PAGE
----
I'm always surprised by how many Americans (bless 'em) ask me what the climate is like in Australia. My answer is always "what part of Australia?" Australia is big. Real big. It’s as big as the mainland US, and thirty-two times the size of the United Kingdom. At almost eight million square kilometres, Australia is the sixth biggest country in the world, and the only one that deserves its own continent. Australians don’t share, you see, even our continent. In the south, it's about this far from Antarctica (holding my thumb and forefinger about a quarter of an inch apart) and can therefore get quite chilly. In the north, it's about this close to the equator (thumb and forefinger again) and is thus hot and humid; a tropical climate. Then in the middle, which is most of the country, it's desert. Desert, desert, desert. Hot. Dry. By far the largest part of Australia is desert or semi-arid — 40% of the landmass is covered by sand dunes. Only the south-east and south-west corners have a temperate climate and moderately fertile soil. It's a big place. Don't come to Australia in your annual two weeks' vacation, and expect to see much of the country. It's a day to get there, and a day to get over your jet lag, a day to recover from the inevitable first hangover as you discover that Australian beer is far stronger than most mainstream American beers, then there's a day to prepare for your return, and a day to get home. That leaves you nine days in between to explore Australia. Travelling up the east coast- which is where we all live- it's 1000 kilometres from Melbourne to Sydney, then another 2500 to Cairns on the Great Barrier Reef, which is by the way without competition as the biggest coral reef in the world. The popular tourist destination of Ayers Rock (Uluru) is the largest monolith in the world, and set in the middle of the island continent is 2000 kilometres from just about anywhere. If you want to travel cross country, it's a 5000 kilometre drive from the east coast to the west coast. Have a fun nine days!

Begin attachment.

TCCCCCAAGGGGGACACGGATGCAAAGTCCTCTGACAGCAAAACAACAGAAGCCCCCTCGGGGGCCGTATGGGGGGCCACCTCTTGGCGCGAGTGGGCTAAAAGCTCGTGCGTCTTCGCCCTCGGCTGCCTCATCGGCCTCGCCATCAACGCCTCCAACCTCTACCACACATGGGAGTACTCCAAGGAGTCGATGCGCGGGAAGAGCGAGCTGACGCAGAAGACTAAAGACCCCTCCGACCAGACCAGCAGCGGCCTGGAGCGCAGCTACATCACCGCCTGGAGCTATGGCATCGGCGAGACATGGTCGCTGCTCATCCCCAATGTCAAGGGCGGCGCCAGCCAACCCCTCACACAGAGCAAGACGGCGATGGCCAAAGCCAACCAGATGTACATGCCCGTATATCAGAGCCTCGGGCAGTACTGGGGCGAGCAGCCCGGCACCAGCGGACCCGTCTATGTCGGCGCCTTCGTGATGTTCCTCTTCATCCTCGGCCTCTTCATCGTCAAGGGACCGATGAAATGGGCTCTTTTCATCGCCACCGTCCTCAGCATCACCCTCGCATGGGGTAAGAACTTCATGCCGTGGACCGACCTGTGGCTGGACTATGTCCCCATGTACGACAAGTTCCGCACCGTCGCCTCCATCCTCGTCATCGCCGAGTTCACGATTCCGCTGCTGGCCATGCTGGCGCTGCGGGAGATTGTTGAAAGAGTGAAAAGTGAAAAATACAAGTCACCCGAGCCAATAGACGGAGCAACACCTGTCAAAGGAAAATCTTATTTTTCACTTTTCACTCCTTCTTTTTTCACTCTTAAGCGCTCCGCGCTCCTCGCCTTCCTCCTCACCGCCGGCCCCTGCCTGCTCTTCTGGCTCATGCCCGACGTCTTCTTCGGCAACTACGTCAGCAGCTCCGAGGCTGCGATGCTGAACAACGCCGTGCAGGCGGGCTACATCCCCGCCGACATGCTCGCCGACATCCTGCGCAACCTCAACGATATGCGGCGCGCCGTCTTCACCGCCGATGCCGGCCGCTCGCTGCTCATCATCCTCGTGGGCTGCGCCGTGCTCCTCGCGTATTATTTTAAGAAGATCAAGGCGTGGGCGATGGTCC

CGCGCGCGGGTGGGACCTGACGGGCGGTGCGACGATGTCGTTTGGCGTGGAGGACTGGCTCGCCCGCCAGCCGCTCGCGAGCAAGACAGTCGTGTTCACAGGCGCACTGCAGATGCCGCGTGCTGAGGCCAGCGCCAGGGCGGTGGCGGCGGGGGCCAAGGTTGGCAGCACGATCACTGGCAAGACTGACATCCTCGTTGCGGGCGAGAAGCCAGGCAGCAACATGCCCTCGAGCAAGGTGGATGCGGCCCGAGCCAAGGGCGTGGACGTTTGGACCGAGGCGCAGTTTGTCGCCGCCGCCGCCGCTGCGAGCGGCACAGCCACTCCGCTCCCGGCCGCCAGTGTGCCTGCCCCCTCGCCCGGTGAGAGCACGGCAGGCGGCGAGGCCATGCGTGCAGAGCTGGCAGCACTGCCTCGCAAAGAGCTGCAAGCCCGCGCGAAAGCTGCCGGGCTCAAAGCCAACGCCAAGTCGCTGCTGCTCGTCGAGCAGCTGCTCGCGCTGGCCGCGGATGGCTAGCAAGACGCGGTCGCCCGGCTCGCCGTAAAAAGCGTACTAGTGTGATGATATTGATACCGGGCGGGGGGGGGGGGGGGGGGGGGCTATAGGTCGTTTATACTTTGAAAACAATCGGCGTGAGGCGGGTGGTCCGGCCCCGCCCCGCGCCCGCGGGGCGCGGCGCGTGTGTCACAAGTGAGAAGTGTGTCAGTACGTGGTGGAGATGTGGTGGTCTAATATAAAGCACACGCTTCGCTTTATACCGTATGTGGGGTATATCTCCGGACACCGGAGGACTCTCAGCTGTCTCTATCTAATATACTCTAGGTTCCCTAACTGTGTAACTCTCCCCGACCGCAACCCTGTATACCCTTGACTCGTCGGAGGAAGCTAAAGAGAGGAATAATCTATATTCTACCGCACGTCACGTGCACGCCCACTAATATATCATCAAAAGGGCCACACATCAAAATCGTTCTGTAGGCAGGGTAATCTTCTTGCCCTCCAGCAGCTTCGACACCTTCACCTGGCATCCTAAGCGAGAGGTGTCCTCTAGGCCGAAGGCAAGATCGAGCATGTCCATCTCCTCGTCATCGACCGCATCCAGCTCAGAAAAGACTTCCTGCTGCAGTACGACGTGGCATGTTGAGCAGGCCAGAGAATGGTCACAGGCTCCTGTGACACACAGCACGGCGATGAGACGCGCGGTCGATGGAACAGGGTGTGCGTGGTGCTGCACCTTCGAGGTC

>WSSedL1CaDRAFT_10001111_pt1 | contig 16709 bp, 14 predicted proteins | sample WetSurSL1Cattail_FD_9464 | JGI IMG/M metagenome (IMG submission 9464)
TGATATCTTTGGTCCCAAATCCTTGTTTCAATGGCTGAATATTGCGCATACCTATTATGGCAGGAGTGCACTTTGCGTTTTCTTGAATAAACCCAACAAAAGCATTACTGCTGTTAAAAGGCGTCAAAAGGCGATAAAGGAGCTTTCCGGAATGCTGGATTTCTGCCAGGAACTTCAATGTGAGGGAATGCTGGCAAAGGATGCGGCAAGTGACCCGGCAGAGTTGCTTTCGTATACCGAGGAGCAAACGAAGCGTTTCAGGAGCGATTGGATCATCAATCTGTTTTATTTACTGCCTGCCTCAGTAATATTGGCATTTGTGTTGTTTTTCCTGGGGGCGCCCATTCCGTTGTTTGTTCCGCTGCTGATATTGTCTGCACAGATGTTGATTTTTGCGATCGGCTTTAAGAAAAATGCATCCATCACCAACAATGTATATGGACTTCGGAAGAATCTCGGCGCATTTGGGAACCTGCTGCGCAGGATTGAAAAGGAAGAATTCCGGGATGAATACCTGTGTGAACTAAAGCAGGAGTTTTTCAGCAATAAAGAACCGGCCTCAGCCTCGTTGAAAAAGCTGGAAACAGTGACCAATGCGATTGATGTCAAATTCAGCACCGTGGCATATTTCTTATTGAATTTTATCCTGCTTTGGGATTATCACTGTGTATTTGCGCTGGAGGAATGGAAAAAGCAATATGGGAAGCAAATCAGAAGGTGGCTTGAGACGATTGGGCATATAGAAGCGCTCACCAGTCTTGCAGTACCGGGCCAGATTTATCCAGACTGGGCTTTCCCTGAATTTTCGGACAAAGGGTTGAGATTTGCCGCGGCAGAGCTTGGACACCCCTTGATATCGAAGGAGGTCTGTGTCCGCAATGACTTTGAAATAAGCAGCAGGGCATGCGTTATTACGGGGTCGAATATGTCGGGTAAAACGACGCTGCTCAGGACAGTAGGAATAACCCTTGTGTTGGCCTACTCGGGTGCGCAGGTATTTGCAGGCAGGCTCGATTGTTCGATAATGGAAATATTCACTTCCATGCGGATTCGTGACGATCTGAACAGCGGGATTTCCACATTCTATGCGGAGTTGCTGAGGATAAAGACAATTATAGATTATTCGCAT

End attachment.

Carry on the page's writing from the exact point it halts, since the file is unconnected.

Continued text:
So that’s history, geography, indigenous affairs, politics and sport covered. I’ve paid homage to King Kerry, bragged about the Great Barrier Reef and Uluru, and I’ve done my patriotic duty by having a couple of good digs at the British. What’s left to tell you about Australia? Well, there’s the animals. Some time back, I wrote an article on my web journal about a TV show I'd seen on called 'Dangerous Australians'. At first, I thought it was about my ex girlfriend and her friends, but it was actually a kind of over dramatized docco about our creepy crawlies. Definitely not sponsored by our Tourism Department! There I was pondering the perils of being trampled by a rabid moose in the vast wastelands of Alaska, or being eaten alive, feet first, by a family of ravenous Kodiak bears. But perhaps I'd be safer taking my chances with those huge beasts, rather than spending another day sharing my home with the nasties we have down under. Anyone planning a trip to the land of Oz, take note:
Forget your cobras and your rattlesnakes, Australia is home to the deadliest snakes on the planet. Top of the list is the inland taipan or imaginatively named 'fierce snake'. The maximum yield of venom recorded from one bite of the inland taipan is 110mg. That would probably be enough to kill over 100 people or 250,000 mice. Poor mice! Following a close second is the Australian brown snake- no imagination used when naming him. One 1/14,000 of an ounce of the brown snake's venom is enough to kill a person, which makes it even stronger than Israeli vodka.